Saddle Sore: More to rancher saga than meets the eye | AspenTimes.com

Saddle Sore: More to rancher saga than meets the eye

Tony Vagneur
Saddle Sore

It's starting again, the rancher-government conflict in the western part of the United States. If you recall, a man named Cliven Bundy refused to pay his grazing fees to the Bureau of Land Management, claiming the federal government had no business controlling what Bundy believed to be state-owned land.

Yeah, there were guns involved and Bundy's cattle were confiscated (and then released) and it's still an unsolved issue that bears more arguing, but it doesn't appear either side has the appetite, at least not at the moment. Bundy is alleged to owe more than $1 million in back permit fees and fines, but to this day he is still running his cattle on BLM land without payment. Keep in mind that all other late payments to the BLM, in the entire U.S. combined, total only about $300,000.

Bundy may have had a good point, and I was rooting for him for a time, but I guess the glare of the camera lights and the feel of importance made him believe he was a special person. He began spouting off his personal beliefs about race and work habits and government assistance and the legitimacy of his cause disappeared like powder snow on a weekend morning. Guys like that give ranchers everywhere a bad name, no matter the rightfulness of their point.

This is all to say that Bundy's son, Ammon, is back in the fray, only this time in Oregon, with a bunch of rabble-rousers who have chosen to ride to infamy on the backs of the Hammond family of Oregon who, unlike any of the Bundy bunch, probably have a true grievance against the federal government. Say what you like and believe what you want about the entire Hammond affair, but when the federal government appeals a lower court decision and overrides the jail sentences for an infraction, accuses local landowners of terrorism and turns respective sentences for three months and another for one year (already served) into five-year minimum sentences for both, that smacks of federal prosecutors with vituperative, little-boy egos out to prove a point. Sore losers, I'm thinking, trying to drive a ranching family out of business.

It's easy to sit in the pristine Roaring Fork Valley, nearly devoid of cattle ranchers and their herds, and pretend that the men in Oregon and Nevada are in the wrong for complaining. But before you get too far into that thought, you should be reminded of the Mantle family; Colorado settlers since 1919 in an area now surrounded by Dinosaur National Park. The Mantles had their own experience with the federal government (over a period of 50-some years) as evidenced by communications between federal agents clearly acknowledging they were trying their level best to run the Mantles off of their land. We can thank the Freedom of Information Act for bringing such abuse to light.

In 1960, the National Park Service gave the Mantles exclusive grazing rights in the park, in perpetuity, without interference from the federal government. Shortly thereafter, the National Park Service began to manipulate conditions of the permit, known as regulatory whittling, saying the Mantles' behavior was inconsistent with federal vision and requirements. Without staging a militia-style protest, the Mantles quietly fought the government in court, year after year, spending more than $500,000 of their own money and living everyday literally under the watchful eye of the National Park Service.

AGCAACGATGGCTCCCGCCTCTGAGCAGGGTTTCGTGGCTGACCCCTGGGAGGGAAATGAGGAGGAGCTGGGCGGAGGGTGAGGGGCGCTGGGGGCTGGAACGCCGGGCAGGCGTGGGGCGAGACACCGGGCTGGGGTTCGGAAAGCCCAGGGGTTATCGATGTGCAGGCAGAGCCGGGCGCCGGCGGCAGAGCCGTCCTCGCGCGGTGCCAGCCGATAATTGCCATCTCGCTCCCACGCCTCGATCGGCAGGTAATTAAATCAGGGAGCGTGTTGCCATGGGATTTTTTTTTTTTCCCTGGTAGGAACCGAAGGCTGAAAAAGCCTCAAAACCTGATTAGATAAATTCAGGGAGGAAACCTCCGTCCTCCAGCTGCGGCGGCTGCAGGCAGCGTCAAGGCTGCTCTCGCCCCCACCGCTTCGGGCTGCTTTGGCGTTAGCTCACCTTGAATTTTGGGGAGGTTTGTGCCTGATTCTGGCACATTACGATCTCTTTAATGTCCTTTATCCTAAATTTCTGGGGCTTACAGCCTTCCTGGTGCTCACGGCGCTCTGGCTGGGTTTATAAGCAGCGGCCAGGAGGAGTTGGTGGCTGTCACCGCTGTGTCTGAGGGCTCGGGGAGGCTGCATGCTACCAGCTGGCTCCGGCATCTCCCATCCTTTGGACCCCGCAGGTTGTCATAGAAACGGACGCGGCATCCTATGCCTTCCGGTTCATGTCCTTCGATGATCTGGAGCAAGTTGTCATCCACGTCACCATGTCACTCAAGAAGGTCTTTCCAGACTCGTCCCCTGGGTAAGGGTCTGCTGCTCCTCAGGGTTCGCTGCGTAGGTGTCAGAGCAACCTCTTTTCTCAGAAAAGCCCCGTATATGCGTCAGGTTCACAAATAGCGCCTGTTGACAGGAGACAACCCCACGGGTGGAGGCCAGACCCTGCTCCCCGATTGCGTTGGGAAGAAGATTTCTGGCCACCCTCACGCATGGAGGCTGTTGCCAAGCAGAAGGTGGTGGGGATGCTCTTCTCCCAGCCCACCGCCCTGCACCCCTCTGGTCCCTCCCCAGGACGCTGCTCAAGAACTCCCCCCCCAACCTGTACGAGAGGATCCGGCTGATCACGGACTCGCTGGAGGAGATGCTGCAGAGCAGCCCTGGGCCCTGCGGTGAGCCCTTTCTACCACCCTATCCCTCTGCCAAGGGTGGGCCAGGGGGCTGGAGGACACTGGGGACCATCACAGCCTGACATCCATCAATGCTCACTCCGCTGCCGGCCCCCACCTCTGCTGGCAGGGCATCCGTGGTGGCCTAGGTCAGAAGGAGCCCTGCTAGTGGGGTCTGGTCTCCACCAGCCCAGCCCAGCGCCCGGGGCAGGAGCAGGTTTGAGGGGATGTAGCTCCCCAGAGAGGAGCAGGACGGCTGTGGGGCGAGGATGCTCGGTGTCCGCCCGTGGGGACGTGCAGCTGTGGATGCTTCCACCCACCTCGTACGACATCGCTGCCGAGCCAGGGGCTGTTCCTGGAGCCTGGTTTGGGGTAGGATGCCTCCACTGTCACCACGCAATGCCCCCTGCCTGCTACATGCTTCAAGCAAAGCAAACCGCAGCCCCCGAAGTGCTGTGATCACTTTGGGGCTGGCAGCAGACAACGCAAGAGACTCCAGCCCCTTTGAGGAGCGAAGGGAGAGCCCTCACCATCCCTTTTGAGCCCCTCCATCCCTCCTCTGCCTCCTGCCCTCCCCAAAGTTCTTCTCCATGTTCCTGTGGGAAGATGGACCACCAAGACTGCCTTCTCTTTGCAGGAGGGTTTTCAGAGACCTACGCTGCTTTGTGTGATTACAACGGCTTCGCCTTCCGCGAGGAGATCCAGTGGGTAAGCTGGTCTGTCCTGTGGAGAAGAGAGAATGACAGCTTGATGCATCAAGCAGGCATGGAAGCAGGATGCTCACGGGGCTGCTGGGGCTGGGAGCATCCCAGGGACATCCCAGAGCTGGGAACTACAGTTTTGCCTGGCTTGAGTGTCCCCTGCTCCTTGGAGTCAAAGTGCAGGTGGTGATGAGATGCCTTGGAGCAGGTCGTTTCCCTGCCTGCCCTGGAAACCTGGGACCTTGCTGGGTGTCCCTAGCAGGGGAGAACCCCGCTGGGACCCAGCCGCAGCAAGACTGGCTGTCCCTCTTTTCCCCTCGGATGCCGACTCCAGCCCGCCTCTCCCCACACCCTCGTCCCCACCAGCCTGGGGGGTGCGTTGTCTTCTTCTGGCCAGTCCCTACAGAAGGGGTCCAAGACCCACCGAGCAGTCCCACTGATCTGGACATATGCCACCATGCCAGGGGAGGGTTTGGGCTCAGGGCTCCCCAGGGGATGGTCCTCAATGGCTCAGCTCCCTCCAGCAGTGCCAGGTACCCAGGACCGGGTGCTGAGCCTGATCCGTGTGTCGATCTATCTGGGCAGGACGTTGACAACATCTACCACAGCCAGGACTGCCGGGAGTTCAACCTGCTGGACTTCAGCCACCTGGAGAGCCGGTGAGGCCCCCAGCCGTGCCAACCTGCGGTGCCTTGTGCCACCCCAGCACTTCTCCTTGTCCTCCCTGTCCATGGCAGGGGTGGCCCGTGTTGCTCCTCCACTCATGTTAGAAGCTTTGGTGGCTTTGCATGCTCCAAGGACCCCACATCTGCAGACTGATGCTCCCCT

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A few years ago, thanks to help from the Moffat County commissioners, who upheld the legitimacy of the grazing permits, the Mantles managed to sell their ranch with the grazing rights still intact. The Mantles, in the end, had been driven off their land by the federal government.

Back to Oregon: In the past few days, members of the Burns Paiute Reservation have expressed displeasure with Ammon Bundy and his takeover of the Malheur Wildlife Refuge, claiming (incorrectly) that the occupied land belongs to the Burns Paiutes and that Bundy and his crew should go home. Maybe they should, but Charlotte Rodrique, tribal leader of the Paiutes, needs to be reminded that the federal government stole that very land away from the Paiutes in the late 1870s. One of those broken-treaty deals. Her group is allowed on the land only at the pleasure of the federal government, which could jerk the rug out from her and her fellow natives at any moment. The Paiutes might then have cause to rethink their position and join the protest against egregious behavior by the feds.

Some talking heads have said that the federal government wouldn't be so tolerant toward a minority group, such as blacks or Muslims taking over federal property, and would quash the rebellion right away. If you think about it, ranchers are a true minority, making up less than 2 percent of the total population. Hard to call "white supremacy" on a group that small, and clearly, ranchers are at risk.

Tony Vagneur writes here on Saturdays and welcomes your comments at ajv@sopris.net.

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